ἀγαπάω

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See also: αγαπάω

Ancient Greek[edit]

Alternative forms[edit]

Etymology[edit]

Either a Semitic borrowing, compare Hebrew אָהַב (ʾaháḇ) and Arabic أَحَبَّ (ʾaḥabba) – the meaning fits very well –, or from an unknown third, considering a rarer Hebrew verb אגב (ʾḡb̄), which is apt to mark the Hebrew as borrowed as well.

Pronunciation[edit]

 
  • (5th BCE Attic) IPA(key): /a.ɡa.pá.ɔː/
  • (1st CE Egyptian) IPA(key): /a.ɡaˈpa.o/
  • (4th CE Koine) IPA(key): /a.ɣaˈpa.o/
  • (10th CE Byzantine) IPA(key): /a.ɣaˈpa.o/
  • (15th CE Constantinopolitan) IPA(key): /a.ɣaˈpa.o/
  • Verb[edit]

    ᾰ̓γᾰπᾰ́ω (agapáō) (chiefly Attic, Doric, Koine)

    1. (Tragic Greek) to show affection for the dead
    2. (transitive) to treat with affection, be fond of, love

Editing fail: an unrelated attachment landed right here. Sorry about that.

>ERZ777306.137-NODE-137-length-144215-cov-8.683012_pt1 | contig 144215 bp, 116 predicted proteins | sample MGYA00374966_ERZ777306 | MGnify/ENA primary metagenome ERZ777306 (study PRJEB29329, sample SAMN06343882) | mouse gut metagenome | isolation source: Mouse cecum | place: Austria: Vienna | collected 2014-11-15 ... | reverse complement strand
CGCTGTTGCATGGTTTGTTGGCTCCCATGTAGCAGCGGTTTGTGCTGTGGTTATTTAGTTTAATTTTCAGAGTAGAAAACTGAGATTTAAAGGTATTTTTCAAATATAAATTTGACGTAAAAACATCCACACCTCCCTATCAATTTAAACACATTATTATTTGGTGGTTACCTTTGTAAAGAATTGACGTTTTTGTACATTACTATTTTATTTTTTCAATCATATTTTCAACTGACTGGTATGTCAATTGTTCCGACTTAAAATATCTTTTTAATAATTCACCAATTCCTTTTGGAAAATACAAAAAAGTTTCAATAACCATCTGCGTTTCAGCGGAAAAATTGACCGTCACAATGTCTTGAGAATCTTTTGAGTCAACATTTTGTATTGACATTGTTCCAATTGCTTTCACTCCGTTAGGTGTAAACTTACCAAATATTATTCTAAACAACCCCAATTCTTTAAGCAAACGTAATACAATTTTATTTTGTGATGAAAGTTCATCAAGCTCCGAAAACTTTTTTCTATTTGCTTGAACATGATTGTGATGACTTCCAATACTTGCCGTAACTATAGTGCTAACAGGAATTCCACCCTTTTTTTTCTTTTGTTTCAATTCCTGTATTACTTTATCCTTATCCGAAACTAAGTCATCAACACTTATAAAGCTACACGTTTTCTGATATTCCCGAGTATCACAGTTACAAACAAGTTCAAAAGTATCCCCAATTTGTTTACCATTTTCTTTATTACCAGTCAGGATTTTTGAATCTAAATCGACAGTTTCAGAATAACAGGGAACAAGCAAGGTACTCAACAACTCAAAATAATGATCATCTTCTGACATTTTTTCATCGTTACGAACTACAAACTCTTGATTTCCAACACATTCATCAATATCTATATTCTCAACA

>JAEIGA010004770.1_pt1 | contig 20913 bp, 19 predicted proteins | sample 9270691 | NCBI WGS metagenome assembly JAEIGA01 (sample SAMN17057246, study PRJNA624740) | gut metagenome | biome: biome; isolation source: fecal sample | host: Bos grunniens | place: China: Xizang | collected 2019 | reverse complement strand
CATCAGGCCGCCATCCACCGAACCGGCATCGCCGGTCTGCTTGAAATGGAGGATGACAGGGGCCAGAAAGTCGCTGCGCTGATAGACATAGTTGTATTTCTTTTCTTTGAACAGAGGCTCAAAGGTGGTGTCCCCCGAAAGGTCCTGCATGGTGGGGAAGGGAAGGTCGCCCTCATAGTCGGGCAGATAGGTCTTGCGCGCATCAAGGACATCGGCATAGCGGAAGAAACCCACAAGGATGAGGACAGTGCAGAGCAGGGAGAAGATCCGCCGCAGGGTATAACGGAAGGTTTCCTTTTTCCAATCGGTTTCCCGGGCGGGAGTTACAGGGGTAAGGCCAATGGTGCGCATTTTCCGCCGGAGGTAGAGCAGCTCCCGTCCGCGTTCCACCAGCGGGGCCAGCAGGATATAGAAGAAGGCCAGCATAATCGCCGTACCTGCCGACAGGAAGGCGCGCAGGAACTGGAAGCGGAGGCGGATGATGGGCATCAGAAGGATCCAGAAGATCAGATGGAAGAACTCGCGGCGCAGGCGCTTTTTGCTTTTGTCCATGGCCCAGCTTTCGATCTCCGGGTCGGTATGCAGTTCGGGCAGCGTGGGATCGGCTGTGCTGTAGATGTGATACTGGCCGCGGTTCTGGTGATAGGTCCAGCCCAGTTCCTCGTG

3. (passive) to be beloved
    4. (transitive, rare) to caress, pet
    5. (transitive, intransitive) I am pleased with, take pleasure in, like
      • 800 BCE – 600 BCE, Homer, Odyssey 21.289–290
        οὐκ ἀγαπᾷς [] μεθ' ἡμῖν δαίνυσαι
        ouk agapâis [] meth' hēmîn daínusai
        Aren't you pleased to dine with us?
    6. (New Testament, transitive) to show brotherly love or agape to

    Inflection[edit]

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    References[edit]

    • Levin, Saul (1995) Semitic and Indo-European. The Principal Etymologies. With Observations on Afro-Asiatic (Current Issues in Linguistic Theory; 129), volume I, Amsterdam and Philadelphia: John Benjamins Publishing, page 292